LADISLAV BLAZEK [*]
The Revival of an Important Tradition
ABSTRACT. The Czech Republic's second university after Charles University in Prague has restored its commitments to research and teaching in the social sciences after the fall of the Communist regime in 1989.
THE FOUNDATION OF THE UNIVERSITY in Brno, the second largest city in the Czech Republic, is closely related to the establishment of an independent Czechoslovakia after the First World War. The university was set up in 1919 as the second Czech university after Charles University in Prague--the oldest one in Central Europe. The university was named after the first Czechoslovak president, T. G. Masaryk. At the time of its founding, Masaryk University had four faculties, or departments: the Faculty of Arts, the Faculty of Science, the Faculty of Law, and the Faculty of Medicine. After two decades, its successful development was violently interrupted in 1939 when, after the occupation of Czechoslovakia by Nazi Germany, Czech universities were closed down and many students were imprisoned in concentration camps. After the end of the Second World War, the university was revived and in 1946, it was expanded by the addition of the Faculty of Education. However, the Communist coup in 1948 negatively affected the promis ing postwar restoration. The free development of higher education institutions was suppressed, especially in the case of social sciences. This suppression affected, among other bodies, the Faculty of Law of Masaryk University. After political cleansing, during which many of its outstanding teachers had to leave, it was closed down in 1950. Its re-establishment was only achieved nineteen years later.
A crucial change in the conditions of development of universities in the Czech Republic was brought about by the fall of the Communist regime in 1989. Freedom of research and teaching returned to the universities. Thanks to generous help from developed democratic countries, a massive transfer of modern knowledge took place. The attraction of university education rose sharply and as a result, the interest in university study rose dramatically. Compared to the situation in 1989, the number of applicants to universities has more than doubled during the nineties. Thanks to the expansion of teaching capacity, the number of university students has increased by approximately 40% over the same period. In spite of the considerable increase, the number of applicants not admitted to study at the university for capacity reasons is nowadays 50%. The changes, however, are not only in the quantity itself, but are also reflected in the structure of subjects. The traditional structure, with the dominance of technical educati on, has been modified to the benefit of broader representation of social sciences. The proportion of students at faculties of arts and law, faculties of education, and especially at faculties of economics, has risen sharply. Despite the increasing enrollment of these faculties, as well as the establishment of new ones in these specializations, the number of applicants for humanities study is several times higher than the number of people who can be accepted. In contrast to this, the enrollment at some faculties with technical orientation are not filled to capacity.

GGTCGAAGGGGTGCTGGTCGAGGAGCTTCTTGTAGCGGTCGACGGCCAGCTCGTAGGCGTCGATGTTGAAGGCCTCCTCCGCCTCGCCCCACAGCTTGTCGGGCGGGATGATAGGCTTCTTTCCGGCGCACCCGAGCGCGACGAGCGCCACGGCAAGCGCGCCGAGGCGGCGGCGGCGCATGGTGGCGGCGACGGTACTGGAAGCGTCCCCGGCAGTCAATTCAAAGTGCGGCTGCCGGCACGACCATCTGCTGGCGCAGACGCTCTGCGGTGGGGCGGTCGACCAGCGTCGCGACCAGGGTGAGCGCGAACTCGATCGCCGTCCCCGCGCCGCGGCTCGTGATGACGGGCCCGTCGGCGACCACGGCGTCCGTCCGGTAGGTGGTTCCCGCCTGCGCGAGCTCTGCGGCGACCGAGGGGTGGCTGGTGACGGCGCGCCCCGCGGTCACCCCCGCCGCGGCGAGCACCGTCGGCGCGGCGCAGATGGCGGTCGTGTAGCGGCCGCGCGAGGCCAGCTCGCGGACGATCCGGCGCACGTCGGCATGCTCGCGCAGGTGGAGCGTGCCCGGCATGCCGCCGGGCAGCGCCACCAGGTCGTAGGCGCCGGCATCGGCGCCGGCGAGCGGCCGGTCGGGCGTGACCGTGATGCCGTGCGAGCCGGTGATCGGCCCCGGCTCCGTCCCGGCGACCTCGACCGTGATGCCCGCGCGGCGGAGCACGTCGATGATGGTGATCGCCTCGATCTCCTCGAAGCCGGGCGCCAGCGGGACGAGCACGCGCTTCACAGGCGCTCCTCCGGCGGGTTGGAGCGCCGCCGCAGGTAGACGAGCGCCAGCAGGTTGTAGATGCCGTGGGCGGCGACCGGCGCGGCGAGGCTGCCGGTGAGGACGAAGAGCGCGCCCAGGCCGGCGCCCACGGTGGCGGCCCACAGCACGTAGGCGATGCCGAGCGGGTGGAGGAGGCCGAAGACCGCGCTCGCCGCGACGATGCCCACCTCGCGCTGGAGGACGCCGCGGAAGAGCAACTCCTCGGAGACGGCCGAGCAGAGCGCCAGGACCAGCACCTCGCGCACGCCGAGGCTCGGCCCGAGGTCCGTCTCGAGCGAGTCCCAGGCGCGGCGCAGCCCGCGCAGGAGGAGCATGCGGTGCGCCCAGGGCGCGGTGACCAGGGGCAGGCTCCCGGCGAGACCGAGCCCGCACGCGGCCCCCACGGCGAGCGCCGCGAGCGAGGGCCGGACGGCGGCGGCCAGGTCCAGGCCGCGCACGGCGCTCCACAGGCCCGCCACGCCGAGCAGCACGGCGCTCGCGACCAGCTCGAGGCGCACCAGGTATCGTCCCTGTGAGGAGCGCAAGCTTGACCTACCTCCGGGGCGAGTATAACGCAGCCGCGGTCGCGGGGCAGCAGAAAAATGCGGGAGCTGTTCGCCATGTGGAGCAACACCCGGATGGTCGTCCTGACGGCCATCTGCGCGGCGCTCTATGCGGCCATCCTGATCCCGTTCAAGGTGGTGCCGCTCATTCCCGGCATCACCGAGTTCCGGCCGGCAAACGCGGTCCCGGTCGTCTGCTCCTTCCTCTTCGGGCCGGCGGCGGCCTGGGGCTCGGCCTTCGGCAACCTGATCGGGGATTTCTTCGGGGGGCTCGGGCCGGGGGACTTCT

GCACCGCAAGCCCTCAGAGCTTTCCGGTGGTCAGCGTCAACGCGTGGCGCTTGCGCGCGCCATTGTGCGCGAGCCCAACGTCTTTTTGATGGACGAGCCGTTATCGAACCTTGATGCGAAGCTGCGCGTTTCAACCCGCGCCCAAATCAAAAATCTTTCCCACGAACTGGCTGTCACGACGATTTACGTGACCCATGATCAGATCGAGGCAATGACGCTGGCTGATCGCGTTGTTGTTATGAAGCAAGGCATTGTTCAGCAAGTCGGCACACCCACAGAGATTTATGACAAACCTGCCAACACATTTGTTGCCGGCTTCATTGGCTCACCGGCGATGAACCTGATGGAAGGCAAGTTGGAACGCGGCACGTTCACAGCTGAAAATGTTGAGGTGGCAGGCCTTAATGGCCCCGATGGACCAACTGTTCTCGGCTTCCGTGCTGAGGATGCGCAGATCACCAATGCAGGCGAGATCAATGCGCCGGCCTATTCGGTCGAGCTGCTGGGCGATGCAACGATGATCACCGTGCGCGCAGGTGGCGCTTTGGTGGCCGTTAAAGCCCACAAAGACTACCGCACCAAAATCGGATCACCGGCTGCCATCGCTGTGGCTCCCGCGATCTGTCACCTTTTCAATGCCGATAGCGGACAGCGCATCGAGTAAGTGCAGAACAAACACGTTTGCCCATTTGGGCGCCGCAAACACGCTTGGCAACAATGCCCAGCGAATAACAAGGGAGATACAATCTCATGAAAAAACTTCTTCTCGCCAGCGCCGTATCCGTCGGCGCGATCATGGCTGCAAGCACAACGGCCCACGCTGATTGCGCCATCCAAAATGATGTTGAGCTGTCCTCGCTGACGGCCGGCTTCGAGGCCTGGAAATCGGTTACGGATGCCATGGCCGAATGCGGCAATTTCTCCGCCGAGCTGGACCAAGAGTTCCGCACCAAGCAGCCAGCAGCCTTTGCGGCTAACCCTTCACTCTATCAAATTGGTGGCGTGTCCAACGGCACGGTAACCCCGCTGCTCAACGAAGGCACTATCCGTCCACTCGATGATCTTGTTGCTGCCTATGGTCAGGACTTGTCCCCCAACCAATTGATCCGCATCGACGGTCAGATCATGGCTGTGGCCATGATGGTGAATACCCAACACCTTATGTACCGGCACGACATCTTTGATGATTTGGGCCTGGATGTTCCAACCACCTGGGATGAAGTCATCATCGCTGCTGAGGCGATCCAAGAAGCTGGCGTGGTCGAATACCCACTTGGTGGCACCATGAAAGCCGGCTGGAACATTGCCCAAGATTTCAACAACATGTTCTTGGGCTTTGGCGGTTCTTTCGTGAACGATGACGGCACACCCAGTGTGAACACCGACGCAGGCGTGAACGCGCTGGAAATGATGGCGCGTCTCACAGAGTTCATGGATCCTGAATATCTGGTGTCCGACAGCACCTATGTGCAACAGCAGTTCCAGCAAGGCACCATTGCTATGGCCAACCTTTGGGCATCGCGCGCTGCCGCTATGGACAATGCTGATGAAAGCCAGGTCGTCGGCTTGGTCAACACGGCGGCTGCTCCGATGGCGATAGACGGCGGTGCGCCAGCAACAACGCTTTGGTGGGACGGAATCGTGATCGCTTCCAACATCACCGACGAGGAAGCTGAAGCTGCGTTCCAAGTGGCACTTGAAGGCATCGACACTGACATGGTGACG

The above-mentioned trends obviously fully accepted the development of Masaryk University. During the nineties three new faculties were established, out of which two--the Faculty of Economics and Administration and the Faculty of Social Studies--are devoted solely to social sciences. The number of students at the university has risen from under 10,000 to 17,000 currently, which is specifically due to the ascension of the social science subjects. These subjects are now studied by 60% of the students at the university.
AMONG THOSE WORLD-RENOWNED PEOPLE who are considered the founders of the development of social sciences at Masaryk University, it is necessary to mention Karel Englis, Frantisek Weyr, and Arnost Inocenc Blaha. …